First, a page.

Russian Orthodox Church in the Jewish borough Yanovichi, where Blyuma Perlstein lived

Russian Orthodox Church in the Jewish borough Yanovichi, where Blyuma Perlstein lived

On this picture you can see the Russian Orthodox Church in the Jewish borough Yanovichi. This drawing is from the year 1926.

The Yanovichi settlement, where I was born, was located 30 kilometers from Vitebsk. It was a very cultural place, since literate and intelligent Jews and Russians lived there. Before and after the Revolution all children, both Jewish and Russian, went to school together and I never heard the word ‘anti-Semitism,’ because we all lived in friendship. Only the Kolonitsky family stood out. It was a Russian family of intellectuals and three people from this family were our teachers: two women and one man, Alexey Yakovlevich, thanks to whom we have the possibility to remember Yanovichi, looking at pictures made from his drawings.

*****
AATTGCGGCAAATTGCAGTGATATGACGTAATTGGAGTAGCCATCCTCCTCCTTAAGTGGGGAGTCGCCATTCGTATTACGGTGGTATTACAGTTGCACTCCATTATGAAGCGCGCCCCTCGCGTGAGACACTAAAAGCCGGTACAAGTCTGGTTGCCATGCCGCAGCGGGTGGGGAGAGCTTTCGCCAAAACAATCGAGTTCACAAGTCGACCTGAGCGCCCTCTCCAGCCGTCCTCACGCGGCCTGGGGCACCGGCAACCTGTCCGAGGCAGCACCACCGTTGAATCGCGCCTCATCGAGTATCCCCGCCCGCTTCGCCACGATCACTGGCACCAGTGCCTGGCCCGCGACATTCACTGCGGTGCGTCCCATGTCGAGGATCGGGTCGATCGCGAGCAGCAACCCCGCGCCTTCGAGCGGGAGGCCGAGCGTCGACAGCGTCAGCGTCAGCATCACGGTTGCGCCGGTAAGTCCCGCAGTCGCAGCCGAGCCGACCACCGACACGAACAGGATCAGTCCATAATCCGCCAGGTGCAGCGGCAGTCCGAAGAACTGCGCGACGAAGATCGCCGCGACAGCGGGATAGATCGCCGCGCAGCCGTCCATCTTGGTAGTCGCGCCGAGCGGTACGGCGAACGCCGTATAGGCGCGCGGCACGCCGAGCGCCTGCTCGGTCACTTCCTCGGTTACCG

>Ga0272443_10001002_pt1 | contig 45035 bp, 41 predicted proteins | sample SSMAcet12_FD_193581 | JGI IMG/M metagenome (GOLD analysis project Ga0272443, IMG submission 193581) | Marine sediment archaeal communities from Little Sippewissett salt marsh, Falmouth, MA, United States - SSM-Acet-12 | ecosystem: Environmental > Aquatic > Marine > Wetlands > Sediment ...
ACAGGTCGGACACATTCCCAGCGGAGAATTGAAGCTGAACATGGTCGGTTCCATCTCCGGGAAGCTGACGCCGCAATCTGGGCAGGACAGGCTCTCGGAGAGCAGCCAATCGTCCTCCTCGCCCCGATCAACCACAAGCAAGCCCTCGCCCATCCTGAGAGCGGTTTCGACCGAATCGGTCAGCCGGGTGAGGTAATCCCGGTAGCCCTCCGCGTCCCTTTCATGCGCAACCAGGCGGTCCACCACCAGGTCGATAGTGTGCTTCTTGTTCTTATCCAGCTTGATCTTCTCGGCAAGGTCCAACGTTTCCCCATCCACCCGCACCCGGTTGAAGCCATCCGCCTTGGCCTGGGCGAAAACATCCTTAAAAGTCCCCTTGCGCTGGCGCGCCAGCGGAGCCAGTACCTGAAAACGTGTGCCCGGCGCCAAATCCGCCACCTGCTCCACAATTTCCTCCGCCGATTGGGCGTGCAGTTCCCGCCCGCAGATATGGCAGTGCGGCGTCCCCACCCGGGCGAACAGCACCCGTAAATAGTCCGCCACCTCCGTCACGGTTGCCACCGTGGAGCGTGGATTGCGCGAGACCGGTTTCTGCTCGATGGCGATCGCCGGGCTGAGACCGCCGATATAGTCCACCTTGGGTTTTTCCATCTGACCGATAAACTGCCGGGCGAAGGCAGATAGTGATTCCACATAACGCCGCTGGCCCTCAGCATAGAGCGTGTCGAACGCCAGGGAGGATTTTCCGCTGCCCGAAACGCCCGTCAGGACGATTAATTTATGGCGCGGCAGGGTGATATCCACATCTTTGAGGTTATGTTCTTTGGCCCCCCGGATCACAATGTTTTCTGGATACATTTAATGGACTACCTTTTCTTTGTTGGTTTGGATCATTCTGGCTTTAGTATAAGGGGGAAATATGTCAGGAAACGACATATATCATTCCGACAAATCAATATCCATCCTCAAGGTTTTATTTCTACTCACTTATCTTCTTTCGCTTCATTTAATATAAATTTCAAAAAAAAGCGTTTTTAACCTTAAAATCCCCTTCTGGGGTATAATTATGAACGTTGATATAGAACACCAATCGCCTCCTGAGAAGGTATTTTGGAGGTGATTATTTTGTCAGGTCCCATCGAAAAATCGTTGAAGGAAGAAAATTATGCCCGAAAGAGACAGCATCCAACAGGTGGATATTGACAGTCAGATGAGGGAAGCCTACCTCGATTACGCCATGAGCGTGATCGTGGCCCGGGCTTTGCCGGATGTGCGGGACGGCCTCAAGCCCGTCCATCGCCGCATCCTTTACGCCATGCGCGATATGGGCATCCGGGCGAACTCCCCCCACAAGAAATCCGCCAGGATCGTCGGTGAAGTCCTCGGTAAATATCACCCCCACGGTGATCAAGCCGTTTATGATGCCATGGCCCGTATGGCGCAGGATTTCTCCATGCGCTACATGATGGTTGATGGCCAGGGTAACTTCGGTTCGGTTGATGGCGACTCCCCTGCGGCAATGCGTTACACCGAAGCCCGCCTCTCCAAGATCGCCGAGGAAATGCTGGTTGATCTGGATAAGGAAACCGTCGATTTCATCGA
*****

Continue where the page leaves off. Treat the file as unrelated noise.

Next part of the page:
Alexey Yakovlevich also taught me drawing, history, mathematics and physics. He lived the last years of his life in Moscow. My brother Aron also lived there and they kept in touch with each other. Alexey Yakovlevich gave all the pictures made from drawings, which he drew in Yanovichi, to my brother. My brother Aron died in 1977 and I inherited all these pictures.

There was a beautiful Russian Orthodox Church in the middle of the settlement close to the market square. It was used for weddings and prayers. Sometimes children came inside to watch a wedding or some other ceremony. The settlement, the market square and nice houses, where not very rich but well-to-do and rather prosperous people lived, were located around the church. There was also a big park not far from it. A big wooden bridge led to the church across the Vymnyanka River. There was a street which led past the estate of the former Polish landowner, ex-owner of the Yanovichi borough, to Vitebsk. After the Revolution this manor served the Yanovichi population. A kindergarten was arranged in one of the buildings. I attended that kindergarten. Mostly craftsmen lived in that street behind the bridge. Every evening young people gathered on the bridge to spend their free time, especially on holidays and weekends. We had real fun. 

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